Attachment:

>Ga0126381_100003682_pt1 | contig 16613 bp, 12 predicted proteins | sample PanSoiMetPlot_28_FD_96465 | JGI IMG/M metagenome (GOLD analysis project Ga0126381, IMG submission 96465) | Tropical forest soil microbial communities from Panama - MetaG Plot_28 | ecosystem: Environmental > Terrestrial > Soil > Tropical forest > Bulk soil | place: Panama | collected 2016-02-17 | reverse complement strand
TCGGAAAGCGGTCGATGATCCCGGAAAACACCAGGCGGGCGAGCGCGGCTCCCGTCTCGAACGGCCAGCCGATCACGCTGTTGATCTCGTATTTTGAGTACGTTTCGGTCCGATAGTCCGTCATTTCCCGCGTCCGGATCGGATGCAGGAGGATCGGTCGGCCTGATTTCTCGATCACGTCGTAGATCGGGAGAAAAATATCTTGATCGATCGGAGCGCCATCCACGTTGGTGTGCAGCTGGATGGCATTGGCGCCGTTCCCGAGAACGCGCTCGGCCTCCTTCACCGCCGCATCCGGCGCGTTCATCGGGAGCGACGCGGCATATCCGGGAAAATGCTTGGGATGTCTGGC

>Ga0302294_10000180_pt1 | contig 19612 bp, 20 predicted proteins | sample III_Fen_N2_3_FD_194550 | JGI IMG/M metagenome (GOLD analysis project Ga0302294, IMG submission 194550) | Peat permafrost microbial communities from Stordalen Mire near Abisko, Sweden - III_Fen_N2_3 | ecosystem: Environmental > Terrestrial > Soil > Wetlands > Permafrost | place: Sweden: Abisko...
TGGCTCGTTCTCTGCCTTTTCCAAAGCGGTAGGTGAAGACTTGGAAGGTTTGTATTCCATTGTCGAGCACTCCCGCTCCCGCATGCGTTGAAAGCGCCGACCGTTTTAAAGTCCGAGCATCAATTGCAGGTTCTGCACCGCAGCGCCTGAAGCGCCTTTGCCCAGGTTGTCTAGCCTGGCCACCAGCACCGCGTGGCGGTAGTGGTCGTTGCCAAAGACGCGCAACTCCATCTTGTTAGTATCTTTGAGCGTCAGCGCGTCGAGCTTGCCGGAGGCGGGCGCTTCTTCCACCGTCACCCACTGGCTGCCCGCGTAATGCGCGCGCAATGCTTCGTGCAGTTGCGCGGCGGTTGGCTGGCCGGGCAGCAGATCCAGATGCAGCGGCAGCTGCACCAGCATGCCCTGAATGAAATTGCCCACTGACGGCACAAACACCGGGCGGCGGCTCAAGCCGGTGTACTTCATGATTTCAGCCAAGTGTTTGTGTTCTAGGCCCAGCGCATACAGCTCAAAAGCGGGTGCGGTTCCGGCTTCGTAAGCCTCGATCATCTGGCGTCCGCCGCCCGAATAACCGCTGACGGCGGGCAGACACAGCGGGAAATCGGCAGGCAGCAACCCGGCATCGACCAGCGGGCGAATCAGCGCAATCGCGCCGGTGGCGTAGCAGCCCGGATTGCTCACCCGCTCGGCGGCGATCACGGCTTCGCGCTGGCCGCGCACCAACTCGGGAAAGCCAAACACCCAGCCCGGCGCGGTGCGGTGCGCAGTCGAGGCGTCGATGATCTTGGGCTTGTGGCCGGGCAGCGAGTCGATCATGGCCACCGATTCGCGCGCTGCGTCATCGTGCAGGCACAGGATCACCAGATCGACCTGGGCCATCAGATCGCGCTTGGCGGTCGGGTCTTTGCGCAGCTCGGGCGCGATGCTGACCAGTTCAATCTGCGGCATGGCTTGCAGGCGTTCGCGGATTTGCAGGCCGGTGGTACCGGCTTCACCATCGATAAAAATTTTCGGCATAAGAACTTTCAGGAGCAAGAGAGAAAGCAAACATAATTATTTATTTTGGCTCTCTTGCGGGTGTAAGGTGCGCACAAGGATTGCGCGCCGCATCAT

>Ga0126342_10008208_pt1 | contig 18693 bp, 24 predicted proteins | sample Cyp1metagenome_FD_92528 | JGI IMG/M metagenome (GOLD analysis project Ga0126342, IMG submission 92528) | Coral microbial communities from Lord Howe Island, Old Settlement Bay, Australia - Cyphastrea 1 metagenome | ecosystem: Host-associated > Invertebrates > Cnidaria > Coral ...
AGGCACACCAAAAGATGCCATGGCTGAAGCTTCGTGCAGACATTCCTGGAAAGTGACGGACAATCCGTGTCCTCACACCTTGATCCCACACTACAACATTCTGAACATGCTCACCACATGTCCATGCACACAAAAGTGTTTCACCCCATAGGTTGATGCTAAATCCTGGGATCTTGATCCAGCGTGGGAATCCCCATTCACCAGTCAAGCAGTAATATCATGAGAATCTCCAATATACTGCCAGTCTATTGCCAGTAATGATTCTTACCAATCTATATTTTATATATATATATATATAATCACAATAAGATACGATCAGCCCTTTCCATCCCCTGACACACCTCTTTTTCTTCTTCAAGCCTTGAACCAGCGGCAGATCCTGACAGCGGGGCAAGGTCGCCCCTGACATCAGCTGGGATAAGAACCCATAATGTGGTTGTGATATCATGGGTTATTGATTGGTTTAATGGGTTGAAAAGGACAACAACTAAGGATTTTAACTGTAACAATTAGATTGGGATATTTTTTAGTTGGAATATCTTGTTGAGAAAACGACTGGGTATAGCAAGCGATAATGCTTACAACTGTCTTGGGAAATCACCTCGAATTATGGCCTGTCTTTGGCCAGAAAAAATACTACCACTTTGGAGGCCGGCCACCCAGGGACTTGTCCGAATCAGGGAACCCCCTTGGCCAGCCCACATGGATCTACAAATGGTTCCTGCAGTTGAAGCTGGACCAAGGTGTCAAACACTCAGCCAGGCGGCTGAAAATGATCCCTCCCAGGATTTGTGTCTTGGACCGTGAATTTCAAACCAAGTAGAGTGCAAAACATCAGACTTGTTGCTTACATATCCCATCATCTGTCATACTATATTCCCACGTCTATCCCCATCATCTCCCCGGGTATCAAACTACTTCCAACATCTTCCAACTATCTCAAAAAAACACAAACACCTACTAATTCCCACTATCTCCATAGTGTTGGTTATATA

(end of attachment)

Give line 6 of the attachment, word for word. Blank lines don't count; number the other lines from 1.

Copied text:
AGGCACACCAAAAGATGCCATGGCTGAAGCTTCGTGCAGACATTCCTGGAAAGTGACGGACAATCCGTGTCCTCACACCTTGATCCCACACTACAACATTCTGAACATGCTCACCACATGTCCATGCACACAAAAGTGTTTCACCCCATAGGTTGATGCTAAATCCTGGGATCTTGATCCAGCGTGGGAATCCCCATTCACCAGTCAAGCAGTAATATCATGAGAATCTCCAATATACTGCCAGTCTATTGCCAGTAATGATTCTTACCAATCTATATTTTATATATATATATATATAATCACAATAAGATACGATCAGCCCTTTCCATCCCCTGACACACCTCTTTTTCTTCTTCAAGCCTTGAACCAGCGGCAGATCCTGACAGCGGGGCAAGGTCGCCCCTGACATCAGCTGGGATAAGAACCCATAATGTGGTTGTGATATCATGGGTTATTGATTGGTTTAATGGGTTGAAAAGGACAACAACTAAGGATTTTAACTGTAACAATTAGATTGGGATATTTTTTAGTTGGAATATCTTGTTGAGAAAACGACTGGGTATAGCAAGCGATAATGCTTACAACTGTCTTGGGAAATCACCTCGAATTATGGCCTGTCTTTGGCCAGAAAAAATACTACCACTTTGGAGGCCGGCCACCCAGGGACTTGTCCGAATCAGGGAACCCCCTTGGCCAGCCCACATGGATCTACAAATGGTTCCTGCAGTTGAAGCTGGACCAAGGTGTCAAACACTCAGCCAGGCGGCTGAAAATGATCCCTCCCAGGATTTGTGTCTTGGACCGTGAATTTCAAACCAAGTAGAGTGCAAAACATCAGACTTGTTGCTTACATATCCCATCATCTGTCATACTATATTCCCACGTCTATCCCCATCATCTCCCCGGGTATCAAACTACTTCCAACATCTTCCAACTATCTCAAAAAAACACAAACACCTACTAATTCCCACTATCTCCATAGTGTTGGTTATATA